A new brick cafeteria/auditorium was constructed in 1967. The Lincoln High Pirates, under the direction of Coach Sylvania Holt, were a track team consisting of Jerry Gragg, Dwight Gragg, Alvin Carroll, Floyd Dunn, Archie Dolls, Robert Trotter, George Wimberley, Cleo Ford, Henry Jordan, Leroy Everett, Clarence Baker, Rickey Kelly, Wilford DeBruce, and Sam Williams; they were district 6-B track champions in 1968. The basketball team also won first place in its district and went to the state tournament in its division.

The last class, consisting of twenty-five students, graduated from Lincoln High in 1970, and the school was also assigned its first white principal. The 1970–71 school year began with an integrated student body and instructional staff. Lincoln became Star City Middle School, offering education for all students in grades six through eight residing in the Star City School District. All students in grades nine through twelve were assigned to the previously all-white Star City High School. In the twenty-one years of Lincoln’s existence as an all-black school, it had four principals: Ruth Teal (1949–1954), Fulton Walker (1954–1965), Samuel Lambert (1965–1969), and Ray Wynn (1970), Lincoln’s first white principal.

For additional information:
History of Lincoln County, Arkansas, 1871–1983. Dallas, TX: Taylor Publishing Company, 1983.

“Star City Board Will Meet Negroes Seeking Integration.” Arkansas Gazette, July 17, 1964, p. 1B.

Alvin R. Carroll
Joliet, Illinois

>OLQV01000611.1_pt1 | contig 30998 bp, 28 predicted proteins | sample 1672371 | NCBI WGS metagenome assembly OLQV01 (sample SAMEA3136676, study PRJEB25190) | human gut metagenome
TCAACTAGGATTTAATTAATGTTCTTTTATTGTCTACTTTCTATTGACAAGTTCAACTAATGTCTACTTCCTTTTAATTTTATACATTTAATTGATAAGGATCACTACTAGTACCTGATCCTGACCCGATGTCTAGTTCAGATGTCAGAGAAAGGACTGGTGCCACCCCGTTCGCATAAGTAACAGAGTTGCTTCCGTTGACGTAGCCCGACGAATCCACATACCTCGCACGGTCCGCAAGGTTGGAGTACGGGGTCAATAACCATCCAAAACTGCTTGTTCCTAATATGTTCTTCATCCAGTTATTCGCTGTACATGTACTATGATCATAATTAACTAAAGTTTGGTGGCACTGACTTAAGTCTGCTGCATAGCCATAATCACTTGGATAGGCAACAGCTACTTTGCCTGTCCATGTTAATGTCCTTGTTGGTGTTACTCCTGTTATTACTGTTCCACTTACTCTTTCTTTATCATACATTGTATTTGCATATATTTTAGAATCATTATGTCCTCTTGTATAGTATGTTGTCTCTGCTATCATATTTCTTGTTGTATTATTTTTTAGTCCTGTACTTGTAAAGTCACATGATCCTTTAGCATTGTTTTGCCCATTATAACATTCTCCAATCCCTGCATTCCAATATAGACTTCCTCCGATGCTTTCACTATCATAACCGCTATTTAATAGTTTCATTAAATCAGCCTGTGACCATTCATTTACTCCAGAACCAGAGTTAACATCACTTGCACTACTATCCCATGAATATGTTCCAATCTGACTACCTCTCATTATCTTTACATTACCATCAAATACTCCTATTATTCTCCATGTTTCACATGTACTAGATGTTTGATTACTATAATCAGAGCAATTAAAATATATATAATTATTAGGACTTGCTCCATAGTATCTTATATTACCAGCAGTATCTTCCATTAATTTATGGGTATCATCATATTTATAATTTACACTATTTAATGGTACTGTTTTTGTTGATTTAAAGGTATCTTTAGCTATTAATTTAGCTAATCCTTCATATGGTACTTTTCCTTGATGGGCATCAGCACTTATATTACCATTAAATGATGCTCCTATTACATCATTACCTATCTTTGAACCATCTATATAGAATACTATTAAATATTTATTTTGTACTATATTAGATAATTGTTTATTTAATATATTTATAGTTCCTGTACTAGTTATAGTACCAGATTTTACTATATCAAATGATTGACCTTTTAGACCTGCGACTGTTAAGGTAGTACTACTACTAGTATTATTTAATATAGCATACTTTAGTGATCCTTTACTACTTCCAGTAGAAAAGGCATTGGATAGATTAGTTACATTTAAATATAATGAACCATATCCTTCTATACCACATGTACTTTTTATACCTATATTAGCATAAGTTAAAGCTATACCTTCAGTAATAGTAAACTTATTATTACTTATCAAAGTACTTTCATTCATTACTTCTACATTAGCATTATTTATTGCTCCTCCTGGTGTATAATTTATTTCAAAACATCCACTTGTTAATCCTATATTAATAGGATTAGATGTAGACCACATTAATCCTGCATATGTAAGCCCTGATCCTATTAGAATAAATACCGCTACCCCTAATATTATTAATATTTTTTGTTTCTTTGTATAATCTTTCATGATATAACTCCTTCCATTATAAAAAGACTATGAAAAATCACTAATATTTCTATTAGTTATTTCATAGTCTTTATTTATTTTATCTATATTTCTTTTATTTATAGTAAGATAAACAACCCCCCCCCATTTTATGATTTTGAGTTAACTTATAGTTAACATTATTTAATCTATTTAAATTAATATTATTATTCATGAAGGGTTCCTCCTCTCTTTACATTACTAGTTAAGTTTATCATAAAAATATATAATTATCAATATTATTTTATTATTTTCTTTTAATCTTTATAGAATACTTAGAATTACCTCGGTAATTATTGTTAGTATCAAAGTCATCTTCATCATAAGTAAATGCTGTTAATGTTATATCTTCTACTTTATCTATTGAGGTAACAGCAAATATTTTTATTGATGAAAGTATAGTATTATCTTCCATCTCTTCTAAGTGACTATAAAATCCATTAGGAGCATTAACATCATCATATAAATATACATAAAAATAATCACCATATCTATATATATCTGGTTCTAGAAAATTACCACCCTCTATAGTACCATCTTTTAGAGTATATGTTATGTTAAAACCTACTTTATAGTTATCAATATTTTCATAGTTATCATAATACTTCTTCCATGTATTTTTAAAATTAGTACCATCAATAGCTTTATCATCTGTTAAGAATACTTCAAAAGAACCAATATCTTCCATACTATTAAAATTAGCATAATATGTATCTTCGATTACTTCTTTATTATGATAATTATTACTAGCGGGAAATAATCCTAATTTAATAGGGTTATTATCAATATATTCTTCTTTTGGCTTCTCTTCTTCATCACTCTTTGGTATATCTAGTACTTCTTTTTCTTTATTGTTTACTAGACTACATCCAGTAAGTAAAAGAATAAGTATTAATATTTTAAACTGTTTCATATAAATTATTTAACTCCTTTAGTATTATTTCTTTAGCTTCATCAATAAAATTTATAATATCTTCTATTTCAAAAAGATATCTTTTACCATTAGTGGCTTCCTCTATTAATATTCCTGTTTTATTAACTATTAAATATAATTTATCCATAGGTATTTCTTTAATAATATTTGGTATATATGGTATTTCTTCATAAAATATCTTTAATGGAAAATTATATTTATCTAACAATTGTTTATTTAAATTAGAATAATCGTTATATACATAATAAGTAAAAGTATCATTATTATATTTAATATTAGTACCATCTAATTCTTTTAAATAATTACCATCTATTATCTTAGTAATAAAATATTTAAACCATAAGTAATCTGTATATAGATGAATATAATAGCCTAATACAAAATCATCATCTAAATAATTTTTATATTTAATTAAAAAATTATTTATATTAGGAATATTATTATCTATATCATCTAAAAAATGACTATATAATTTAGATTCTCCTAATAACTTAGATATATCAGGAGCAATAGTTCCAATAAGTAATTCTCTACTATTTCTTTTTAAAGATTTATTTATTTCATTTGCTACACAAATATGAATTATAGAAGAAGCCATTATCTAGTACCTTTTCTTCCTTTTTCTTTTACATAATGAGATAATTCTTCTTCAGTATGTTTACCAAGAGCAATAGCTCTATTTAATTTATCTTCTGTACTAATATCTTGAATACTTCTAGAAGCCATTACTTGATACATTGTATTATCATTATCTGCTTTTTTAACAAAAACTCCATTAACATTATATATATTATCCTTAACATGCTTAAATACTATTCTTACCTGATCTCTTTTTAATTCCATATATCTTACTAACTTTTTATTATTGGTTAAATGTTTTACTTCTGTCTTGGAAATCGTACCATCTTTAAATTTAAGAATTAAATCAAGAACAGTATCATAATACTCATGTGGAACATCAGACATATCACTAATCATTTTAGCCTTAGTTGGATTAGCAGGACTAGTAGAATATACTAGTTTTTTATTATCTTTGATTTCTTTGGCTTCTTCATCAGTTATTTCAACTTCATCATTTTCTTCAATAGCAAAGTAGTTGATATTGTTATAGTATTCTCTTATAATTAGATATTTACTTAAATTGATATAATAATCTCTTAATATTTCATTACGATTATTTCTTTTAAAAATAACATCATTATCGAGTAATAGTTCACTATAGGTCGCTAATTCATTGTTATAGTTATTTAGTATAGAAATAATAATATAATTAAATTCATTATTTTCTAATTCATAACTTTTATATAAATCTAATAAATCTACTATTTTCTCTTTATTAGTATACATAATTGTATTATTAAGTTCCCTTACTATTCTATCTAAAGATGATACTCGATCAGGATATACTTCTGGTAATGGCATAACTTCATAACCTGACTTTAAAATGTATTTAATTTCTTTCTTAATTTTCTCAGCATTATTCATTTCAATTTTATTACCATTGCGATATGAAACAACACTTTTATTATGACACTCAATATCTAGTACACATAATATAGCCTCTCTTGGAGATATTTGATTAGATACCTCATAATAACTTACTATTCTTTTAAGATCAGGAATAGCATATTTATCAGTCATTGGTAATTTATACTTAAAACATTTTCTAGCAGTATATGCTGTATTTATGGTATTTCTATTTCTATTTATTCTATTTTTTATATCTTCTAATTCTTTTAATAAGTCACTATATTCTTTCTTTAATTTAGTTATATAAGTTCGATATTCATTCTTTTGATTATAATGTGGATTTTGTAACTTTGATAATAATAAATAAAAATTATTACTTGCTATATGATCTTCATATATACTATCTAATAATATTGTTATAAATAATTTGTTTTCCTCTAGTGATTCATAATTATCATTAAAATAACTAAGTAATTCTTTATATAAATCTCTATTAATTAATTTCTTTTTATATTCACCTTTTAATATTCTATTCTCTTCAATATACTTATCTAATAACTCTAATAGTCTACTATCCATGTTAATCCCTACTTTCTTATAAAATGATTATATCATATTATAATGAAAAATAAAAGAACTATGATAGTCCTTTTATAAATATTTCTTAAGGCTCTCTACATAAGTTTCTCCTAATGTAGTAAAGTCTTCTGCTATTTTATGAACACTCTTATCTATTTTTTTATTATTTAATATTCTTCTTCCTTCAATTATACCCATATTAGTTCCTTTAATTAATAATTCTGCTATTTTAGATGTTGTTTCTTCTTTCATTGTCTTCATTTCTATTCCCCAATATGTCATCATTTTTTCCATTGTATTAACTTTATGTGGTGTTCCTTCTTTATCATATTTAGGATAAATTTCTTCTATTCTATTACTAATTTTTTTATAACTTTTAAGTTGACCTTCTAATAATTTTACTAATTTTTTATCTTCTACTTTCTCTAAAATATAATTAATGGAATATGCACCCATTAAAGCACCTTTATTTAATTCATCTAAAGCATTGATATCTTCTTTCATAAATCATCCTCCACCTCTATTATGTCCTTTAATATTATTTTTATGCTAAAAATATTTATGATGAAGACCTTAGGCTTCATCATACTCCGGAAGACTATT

Fulton Walker
Pine Bluff, Arkansas


    I was valedictorian of the graduating class of 1955. At Lincoln High School, there were many things we did not have, but we had teachers who loved and cared for the students. This meant so much to the students.

    Ruthie Junell Collins-Owens Mesquite, Texas

    I was one of the first nineteen students who went to the white school in the fall of 1965. Stress was heavy on us as we quickly learned to depend on each other for support. I commend the entire administrative staff and teachers of Star City schools for making preparations for this important move. The Lincoln school staff also had done a good job of preparing us as students to be worthy of this challenge. All of the nineteen have moved on and contributed greatly in life, becoming dentists, lawyers, writers, skilled tradesmen, teachers, and other productive citizens of the community. I often reflect on my experiences being an integral part of the nineteen.

    Alvin Bhones

    (2017) I didn’t think about it at the time, but looking back I can say I’m proud to have been one of the first nineteen black students to set foot on the SCHS campus in 1965. I admit that I tried to talk my folks out of sending me, but they’d have none of it because they were looking long range at what would be best for me and my life after graduating. Imagine being one of two black students in the 7th grade; midway through the first year, I suddenly became the only one. Times were so different then, and I credit both the white and black parents for being cooperative and supportive of that ground-breaking effort. I occasionally still communicate with a few of my former classmates: Debra Riley, Cliff Petty, Randall Huntley, James Chastain, and a few others. In 2021, there’s going to be a 50th reunion and I’m hoping that I and some of my other Lincoln High groundbreakers will make it.

    Alvin Bhones

    This is an excellent article–very informative and very detailed. It is great to hear about how people really stuck together and helped wherever needed, with teachers performing double duty like teaching and other duties as assigned. I love the fact that the school at times had the school year split so children could help their families with work in the fields. I’m sure because of the sacrifices of others, some of the students became very productive citizens.

    Pam Humphrey